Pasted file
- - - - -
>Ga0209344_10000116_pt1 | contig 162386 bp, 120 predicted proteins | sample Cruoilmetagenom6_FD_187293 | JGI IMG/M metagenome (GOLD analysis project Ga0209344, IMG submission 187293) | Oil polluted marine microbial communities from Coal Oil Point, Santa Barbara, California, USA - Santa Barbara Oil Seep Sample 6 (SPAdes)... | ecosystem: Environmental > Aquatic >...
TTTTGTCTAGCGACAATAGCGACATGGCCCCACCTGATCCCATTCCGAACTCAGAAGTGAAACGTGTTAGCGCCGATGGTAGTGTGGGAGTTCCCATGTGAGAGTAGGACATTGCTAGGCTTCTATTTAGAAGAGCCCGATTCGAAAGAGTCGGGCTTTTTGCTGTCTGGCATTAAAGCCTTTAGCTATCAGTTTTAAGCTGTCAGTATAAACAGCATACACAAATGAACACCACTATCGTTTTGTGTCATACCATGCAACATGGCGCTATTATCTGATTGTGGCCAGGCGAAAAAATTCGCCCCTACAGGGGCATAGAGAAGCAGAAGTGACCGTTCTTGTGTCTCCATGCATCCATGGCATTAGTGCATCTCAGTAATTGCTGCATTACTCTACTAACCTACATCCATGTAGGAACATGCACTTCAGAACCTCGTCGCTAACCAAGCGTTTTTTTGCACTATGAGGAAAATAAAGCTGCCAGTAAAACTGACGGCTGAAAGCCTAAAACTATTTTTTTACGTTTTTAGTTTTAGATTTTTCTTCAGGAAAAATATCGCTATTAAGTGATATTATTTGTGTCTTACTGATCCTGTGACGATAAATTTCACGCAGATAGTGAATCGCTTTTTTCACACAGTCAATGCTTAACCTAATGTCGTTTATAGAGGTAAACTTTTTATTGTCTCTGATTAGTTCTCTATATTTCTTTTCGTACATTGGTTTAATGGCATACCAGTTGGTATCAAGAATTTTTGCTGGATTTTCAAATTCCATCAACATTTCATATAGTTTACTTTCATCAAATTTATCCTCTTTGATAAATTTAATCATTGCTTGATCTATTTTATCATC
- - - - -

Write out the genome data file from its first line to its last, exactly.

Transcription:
>Ga0209344_10000116_pt1 | contig 162386 bp, 120 predicted proteins | sample Cruoilmetagenom6_FD_187293 | JGI IMG/M metagenome (GOLD analysis project Ga0209344, IMG submission 187293) | Oil polluted marine microbial communities from Coal Oil Point, Santa Barbara, California, USA - Santa Barbara Oil Seep Sample 6 (SPAdes)... | ecosystem: Environmental > Aquatic >...
TTTTGTCTAGCGACAATAGCGACATGGCCCCACCTGATCCCATTCCGAACTCAGAAGTGAAACGTGTTAGCGCCGATGGTAGTGTGGGAGTTCCCATGTGAGAGTAGGACATTGCTAGGCTTCTATTTAGAAGAGCCCGATTCGAAAGAGTCGGGCTTTTTGCTGTCTGGCATTAAAGCCTTTAGCTATCAGTTTTAAGCTGTCAGTATAAACAGCATACACAAATGAACACCACTATCGTTTTGTGTCATACCATGCAACATGGCGCTATTATCTGATTGTGGCCAGGCGAAAAAATTCGCCCCTACAGGGGCATAGAGAAGCAGAAGTGACCGTTCTTGTGTCTCCATGCATCCATGGCATTAGTGCATCTCAGTAATTGCTGCATTACTCTACTAACCTACATCCATGTAGGAACATGCACTTCAGAACCTCGTCGCTAACCAAGCGTTTTTTTGCACTATGAGGAAAATAAAGCTGCCAGTAAAACTGACGGCTGAAAGCCTAAAACTATTTTTTTACGTTTTTAGTTTTAGATTTTTCTTCAGGAAAAATATCGCTATTAAGTGATATTATTTGTGTCTTACTGATCCTGTGACGATAAATTTCACGCAGATAGTGAATCGCTTTTTTCACACAGTCAATGCTTAACCTAATGTCGTTTATAGAGGTAAACTTTTTATTGTCTCTGATTAGTTCTCTATATTTCTTTTCGTACATTGGTTTAATGGCATACCAGTTGGTATCAAGAATTTTTGCTGGATTTTCAAATTCCATCAACATTTCATATAGTTTACTTTCATCAAATTTATCCTCTTTGATAAATTTAATCATTGCTTGATCTATTTTATCATC